Even an inveterate church dodger can be inspired by the peal of cathedral bells on a Sunday morning. Even a Gentile can understand the deep ties of faith that accompany the sound of the shofar on Rosh Hashana. And you don’t have to be Muslim to appreciate the reverence in a muezzin’s voice reminding worshipers of the oneness of God.
Dive a little deeper, and there is plenty of doctrine in dispute, but at the live-and-let-live level the three great monotheistic religions seem compatible enough. They share the same Abrahamic root and point toward the same singular deity. They have all subdivided and fractured into different strands: some strict, some open-minded, some almost mirroring one another. There are saints and martyrs in Shiism, for instance, as in the Roman Catholic Church. The Sunni mufti is like the local preacher or rabbi.
Individual adherents of each faith are even more varied than the faiths themselves. Beside you in a pew or on a prayer rug might be a pious literalist, an easygoing liberal, or a daydreamer thinking about lunch. That’s the thing about humans, you never know what they believe. Some have gone all-in with the sacred texts. Others navigate by their own inner compass.
Which is why it is such a pity that Americans and Europeans are once again freaking out about Islam, wondering if the tolerant heritage of the West (recent and tentative as that heritage is) is not just vulnerable to Muslim radicals but whether Muslims themselves are a danger.
Europe has a longer and more fraught relationship with Islam than does North America. Epic wars were waged over the past 1,500 years, horrid massacres and plunderings that swept across the Middle East, North Africa, and the fringes of Europe. These were followed by periods of peace, trade, and cultural exchange that benefited both sides. From spices to algebra, civil service to hip-hop, West and East are in a continual conversation.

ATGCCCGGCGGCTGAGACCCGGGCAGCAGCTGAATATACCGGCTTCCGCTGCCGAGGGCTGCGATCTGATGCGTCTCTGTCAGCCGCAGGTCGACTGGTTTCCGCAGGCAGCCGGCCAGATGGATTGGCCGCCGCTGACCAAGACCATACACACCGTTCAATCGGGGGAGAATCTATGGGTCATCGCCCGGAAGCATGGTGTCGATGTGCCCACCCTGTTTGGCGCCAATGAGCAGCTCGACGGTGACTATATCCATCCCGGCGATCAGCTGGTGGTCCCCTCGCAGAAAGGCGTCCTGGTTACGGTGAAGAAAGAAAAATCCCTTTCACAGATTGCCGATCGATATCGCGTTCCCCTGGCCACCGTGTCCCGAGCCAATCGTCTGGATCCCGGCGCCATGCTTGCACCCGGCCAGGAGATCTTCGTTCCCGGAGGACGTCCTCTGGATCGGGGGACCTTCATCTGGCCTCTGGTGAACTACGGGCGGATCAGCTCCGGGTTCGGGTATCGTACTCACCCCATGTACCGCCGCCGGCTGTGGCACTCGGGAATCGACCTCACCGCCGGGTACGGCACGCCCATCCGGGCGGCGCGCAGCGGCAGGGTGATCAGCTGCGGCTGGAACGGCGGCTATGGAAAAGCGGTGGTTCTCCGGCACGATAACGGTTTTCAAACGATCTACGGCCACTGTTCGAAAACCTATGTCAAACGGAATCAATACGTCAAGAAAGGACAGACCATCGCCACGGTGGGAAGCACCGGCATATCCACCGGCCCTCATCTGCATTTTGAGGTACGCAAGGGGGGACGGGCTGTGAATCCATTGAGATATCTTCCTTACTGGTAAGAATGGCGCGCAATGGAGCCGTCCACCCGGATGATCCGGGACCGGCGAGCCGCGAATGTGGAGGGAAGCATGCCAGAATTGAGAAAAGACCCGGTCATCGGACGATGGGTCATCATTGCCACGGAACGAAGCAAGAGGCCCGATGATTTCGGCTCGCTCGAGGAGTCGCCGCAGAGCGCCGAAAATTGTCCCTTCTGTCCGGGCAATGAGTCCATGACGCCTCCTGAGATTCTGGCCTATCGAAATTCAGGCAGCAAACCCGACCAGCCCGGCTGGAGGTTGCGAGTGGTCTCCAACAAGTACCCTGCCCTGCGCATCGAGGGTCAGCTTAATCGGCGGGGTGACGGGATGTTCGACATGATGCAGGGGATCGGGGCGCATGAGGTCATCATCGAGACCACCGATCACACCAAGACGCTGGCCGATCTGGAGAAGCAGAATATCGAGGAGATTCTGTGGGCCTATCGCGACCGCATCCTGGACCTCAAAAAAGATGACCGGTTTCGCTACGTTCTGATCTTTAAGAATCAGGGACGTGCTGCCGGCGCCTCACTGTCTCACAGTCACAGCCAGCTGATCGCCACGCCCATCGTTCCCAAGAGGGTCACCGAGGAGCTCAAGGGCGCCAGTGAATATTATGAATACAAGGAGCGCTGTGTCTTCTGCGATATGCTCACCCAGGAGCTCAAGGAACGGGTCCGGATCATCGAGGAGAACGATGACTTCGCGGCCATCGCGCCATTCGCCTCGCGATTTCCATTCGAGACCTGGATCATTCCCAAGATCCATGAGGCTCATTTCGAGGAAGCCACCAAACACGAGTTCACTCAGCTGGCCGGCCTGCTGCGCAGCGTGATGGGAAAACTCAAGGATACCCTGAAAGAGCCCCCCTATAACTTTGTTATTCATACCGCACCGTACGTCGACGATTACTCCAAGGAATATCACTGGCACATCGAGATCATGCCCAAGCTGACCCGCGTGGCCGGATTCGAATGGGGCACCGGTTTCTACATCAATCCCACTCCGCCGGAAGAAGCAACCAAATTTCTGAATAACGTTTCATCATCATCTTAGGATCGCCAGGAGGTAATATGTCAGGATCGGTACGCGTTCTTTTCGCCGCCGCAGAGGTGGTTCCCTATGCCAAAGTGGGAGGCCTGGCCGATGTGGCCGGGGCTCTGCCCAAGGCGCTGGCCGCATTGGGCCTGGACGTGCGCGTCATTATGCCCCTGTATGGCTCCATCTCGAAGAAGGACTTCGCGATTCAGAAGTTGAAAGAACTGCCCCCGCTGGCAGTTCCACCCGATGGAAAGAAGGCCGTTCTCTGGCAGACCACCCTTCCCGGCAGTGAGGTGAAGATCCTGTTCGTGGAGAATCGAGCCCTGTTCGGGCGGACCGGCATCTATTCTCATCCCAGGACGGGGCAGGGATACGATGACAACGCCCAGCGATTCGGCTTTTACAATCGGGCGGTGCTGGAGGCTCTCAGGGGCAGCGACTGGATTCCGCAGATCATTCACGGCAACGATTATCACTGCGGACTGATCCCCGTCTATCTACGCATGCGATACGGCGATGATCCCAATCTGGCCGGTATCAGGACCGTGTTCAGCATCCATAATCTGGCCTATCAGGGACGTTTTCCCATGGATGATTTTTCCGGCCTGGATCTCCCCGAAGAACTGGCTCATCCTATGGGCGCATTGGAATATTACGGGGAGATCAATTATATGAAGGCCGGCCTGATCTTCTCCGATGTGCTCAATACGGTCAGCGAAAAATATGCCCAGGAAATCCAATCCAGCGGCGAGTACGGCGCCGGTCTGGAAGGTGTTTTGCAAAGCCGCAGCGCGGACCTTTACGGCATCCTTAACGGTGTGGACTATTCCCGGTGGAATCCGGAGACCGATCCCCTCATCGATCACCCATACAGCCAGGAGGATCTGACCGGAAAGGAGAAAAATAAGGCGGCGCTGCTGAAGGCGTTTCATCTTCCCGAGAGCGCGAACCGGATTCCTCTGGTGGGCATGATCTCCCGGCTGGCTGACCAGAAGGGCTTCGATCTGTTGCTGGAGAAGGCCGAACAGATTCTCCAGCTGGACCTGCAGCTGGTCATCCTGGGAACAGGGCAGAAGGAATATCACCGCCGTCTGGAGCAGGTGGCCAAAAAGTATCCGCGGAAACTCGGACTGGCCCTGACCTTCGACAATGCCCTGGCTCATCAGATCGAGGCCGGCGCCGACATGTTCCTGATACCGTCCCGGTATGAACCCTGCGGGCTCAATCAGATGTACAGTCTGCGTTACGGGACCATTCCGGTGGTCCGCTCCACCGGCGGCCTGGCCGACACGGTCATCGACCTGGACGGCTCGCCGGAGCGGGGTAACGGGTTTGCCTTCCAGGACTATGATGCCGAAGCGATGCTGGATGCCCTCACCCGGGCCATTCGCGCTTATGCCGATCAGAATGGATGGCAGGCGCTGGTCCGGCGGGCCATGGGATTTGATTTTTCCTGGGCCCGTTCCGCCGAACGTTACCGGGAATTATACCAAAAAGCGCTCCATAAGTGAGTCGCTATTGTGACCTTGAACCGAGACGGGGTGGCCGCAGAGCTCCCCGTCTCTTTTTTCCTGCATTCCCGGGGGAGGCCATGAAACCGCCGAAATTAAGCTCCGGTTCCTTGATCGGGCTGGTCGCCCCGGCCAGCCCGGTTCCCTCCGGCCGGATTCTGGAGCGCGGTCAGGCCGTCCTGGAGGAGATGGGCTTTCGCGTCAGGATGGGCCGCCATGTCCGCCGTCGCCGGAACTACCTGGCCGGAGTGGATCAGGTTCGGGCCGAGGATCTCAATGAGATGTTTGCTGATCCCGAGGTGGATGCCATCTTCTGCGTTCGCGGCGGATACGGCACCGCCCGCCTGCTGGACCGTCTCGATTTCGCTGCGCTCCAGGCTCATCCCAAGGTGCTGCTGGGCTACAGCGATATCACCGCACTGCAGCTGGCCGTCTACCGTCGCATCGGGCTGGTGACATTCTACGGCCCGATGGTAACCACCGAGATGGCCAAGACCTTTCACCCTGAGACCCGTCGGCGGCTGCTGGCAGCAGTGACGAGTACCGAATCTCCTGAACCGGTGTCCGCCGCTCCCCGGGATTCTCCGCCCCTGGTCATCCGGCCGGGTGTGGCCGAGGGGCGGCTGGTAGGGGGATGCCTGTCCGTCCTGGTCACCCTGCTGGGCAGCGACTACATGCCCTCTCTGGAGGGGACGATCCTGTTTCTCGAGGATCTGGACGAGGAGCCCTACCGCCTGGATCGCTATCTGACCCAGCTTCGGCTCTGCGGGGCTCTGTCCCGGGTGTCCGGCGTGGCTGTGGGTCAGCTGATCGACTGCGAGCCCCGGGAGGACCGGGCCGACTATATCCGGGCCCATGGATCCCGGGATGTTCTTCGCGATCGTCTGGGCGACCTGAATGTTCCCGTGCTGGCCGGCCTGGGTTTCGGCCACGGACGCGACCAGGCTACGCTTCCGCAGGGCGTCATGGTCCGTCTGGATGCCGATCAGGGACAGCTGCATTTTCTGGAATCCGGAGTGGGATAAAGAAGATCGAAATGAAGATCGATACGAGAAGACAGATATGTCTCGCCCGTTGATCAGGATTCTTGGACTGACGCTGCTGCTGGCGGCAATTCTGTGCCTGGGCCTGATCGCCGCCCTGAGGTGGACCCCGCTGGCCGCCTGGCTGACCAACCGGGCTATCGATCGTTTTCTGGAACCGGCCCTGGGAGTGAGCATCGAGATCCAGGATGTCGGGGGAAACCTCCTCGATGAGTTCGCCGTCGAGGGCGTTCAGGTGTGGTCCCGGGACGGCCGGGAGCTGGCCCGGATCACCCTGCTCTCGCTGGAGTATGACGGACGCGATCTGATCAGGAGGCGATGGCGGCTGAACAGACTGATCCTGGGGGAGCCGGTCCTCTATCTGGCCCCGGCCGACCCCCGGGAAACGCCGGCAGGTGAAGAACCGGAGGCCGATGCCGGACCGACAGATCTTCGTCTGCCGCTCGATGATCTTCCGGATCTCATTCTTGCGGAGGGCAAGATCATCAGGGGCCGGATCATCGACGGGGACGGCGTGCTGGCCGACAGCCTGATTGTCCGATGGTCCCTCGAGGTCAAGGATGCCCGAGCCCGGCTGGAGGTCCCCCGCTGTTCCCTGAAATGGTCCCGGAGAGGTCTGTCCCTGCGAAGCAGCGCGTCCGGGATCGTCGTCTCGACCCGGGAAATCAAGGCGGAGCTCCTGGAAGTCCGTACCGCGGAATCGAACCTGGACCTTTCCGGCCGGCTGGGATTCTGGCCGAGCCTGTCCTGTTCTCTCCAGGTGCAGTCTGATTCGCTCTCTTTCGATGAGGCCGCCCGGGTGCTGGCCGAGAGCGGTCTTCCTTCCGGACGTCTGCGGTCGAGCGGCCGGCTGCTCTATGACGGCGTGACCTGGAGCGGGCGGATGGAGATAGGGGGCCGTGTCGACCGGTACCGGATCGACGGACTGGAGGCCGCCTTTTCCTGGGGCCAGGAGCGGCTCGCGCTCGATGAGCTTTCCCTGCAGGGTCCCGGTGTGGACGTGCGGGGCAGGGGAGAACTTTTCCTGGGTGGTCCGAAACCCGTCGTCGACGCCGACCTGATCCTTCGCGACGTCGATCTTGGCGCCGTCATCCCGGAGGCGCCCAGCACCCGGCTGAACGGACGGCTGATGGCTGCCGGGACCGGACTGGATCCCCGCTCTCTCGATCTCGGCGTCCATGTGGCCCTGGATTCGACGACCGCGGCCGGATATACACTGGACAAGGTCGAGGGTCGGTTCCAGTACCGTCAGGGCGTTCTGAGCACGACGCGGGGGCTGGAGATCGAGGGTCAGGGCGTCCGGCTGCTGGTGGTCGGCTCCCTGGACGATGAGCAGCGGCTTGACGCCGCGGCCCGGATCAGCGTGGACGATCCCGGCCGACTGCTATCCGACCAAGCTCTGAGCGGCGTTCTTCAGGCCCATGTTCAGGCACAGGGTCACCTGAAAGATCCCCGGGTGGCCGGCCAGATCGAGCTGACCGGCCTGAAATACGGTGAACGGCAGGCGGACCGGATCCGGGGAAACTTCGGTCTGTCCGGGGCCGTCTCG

Still, the divide is deep. As the historian Bernard Lewis put it in his 1998 book “The Multiple Identities of the Middle East”: “Muslims denounce Christians for the aggressive fanaticism of the Crusades, forgetting that the Crusade itself was a long-delayed and limited response to the [original] jihad and an attempt to win back by holy war what had been lost to a holy war. Christians accuse Muslims of bigotry, and forget that for many centuries Muslim lands provided a haven of refuge for victims of Christian persecutions – not only Jews but also schismatic and heretical Christians.”
In historical time, Americans are relatively new to this love-hate relationship. Only a scattering of Muslims came to the United States in the 18th and 19th centuries. These included some Ottoman emissaries, Syrian merchants, African Muslim slaves, and a few colorful characters like the Jordanian Hajj Ali, who arrived in Texas in the early 19th century with a herd of cantankerous camels for the US cavalry and was promptly renamed “Hi Jolly” by local wranglers. For most of American history, the world of Islam remained as exotic, remote, and unthreatening as Hi Jolly, an asterisk in a nation fixated on its own continental ambitions.
It was fairly deep into the 20th century that immigration from Muslim nations picked up. And although growth has been quickening in recent years, the absolute numbers, even by the most generous estimates, are relatively low – less than 1 percent of the 310 million population. Islam is, of course, a bigger part of European culture and very big part of world culture. More than 1 billion of the world’s 6.7 billion people are Muslims. Coexistence and conflict are part of that equation.
Now, about those 6.7 billion: Many pray to the one God. Many do not. Each is influenced by local conditions, family background, education, friendships, and that ineffable inner compass. From the 6.7 billion, a bombmaker can emerge at any time. So can a peacemaker. Individuals can surprise you.